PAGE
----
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Reliving The Reunion

There are two people in this world: the people who attend their high school reunions and the ones that don’t. Two CB teachers share their stories of this unforgettable experience. Have you ever wondered what your teachers were like in high school? Sometimes it’s hard to believe that they went through the same process: getting cut […]

There are two people in this world: the people who attend their high school reunions and the ones that don’t. Two CB teachers share their stories of this unforgettable experience.

Have you ever wondered what your teachers were like in high school? Sometimes it’s hard to believe that they went through the same process: getting cut from sports, girl/guy drama, endless homework, and searching to find the answer to “how can I fit in?”.

This article is not a vocation story, but two of our favorite teachers get real and share their experiences of a memorable milestone called The High School Reunion. Throughout life, you will find that not everyone comes from a high school blessed with the Disneyland atmosphere that CB is used to… and some teachers know that fact well.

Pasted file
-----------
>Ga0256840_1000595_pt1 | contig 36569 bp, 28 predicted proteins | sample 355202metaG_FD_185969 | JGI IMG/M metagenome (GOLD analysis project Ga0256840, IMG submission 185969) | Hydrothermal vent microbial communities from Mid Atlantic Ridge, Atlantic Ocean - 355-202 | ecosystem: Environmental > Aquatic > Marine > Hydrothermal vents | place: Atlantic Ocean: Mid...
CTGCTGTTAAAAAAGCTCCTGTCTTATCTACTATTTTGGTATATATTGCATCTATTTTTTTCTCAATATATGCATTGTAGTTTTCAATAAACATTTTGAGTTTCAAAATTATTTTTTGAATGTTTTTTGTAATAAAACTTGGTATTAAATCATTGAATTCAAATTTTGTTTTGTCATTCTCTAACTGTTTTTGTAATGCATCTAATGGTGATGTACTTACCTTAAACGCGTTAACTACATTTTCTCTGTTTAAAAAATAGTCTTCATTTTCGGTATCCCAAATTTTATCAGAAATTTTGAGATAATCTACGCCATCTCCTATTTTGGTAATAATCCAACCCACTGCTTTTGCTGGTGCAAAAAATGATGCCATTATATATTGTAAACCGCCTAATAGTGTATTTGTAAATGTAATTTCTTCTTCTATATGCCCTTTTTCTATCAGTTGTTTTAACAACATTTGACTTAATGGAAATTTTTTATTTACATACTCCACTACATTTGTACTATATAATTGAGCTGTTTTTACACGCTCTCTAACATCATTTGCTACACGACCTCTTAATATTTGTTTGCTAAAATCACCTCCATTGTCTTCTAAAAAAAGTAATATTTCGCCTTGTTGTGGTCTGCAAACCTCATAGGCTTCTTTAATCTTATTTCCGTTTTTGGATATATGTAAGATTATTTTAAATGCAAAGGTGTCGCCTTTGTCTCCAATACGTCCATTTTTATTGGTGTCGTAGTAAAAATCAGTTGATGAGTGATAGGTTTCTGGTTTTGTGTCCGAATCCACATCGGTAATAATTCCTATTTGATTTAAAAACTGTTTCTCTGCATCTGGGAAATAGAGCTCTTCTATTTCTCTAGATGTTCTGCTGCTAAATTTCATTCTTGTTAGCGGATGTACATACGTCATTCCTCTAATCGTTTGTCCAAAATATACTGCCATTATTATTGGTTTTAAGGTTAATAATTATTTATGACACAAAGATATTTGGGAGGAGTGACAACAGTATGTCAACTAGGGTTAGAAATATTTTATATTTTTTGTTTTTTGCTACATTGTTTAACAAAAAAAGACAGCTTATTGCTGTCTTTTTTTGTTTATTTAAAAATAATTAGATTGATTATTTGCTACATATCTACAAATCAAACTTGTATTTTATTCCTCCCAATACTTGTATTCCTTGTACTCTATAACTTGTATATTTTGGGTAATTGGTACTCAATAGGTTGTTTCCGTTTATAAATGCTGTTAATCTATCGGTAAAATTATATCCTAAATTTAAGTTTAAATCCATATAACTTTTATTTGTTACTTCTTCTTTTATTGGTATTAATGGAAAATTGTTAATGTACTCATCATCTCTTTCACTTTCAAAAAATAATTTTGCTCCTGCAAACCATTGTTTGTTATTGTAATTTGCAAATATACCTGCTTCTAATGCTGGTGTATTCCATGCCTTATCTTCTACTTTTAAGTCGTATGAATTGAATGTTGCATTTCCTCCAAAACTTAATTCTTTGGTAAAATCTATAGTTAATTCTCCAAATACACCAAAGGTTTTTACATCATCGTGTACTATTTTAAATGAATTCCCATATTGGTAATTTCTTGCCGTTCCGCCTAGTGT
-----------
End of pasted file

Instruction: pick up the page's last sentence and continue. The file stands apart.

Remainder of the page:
Ms. Tracy Chadbourne, one of  Memphis, Tennessee’s finest, attended a high-school-which-must-not-be-named. She says she was compelled to attend her 10 year reunion to see if she was right about the people she encountered in high school.

“I wanted to see if I really did hate all of those people,” she laughs.

No surprise, her former classmates met her expectations.

“It was actually really fascinating because people hadn’t changed, they were the same!” the Spanish teacher says. “Mrs. Popular was Mrs. Popular and Mr. Sporty was Mr. Sporty!”

She hopped on a plane, traveled back home, dressed up, all to reconfirm that some people never grow up.

“Mr. Sporty didn’t have a real job and he drove a truck and he thought he was really cool but he came with a big three on his back because he didn’t have a real shirt,” she says all in one breath.

She cannot say she was shocked but she enjoyed being one of the only employed reunion-ers.

“They became losers,”Ms. Chad giggled with a shrug.

However, the reunion wasn’t all bad. Being the outgoing woman that she is, Tracy endured small talk with her long lost high school classmates.

“I talked with a few people,” she says. “I didn’t have a clique in high school, and the people I did talk to in high school didn’t want to talk to me.”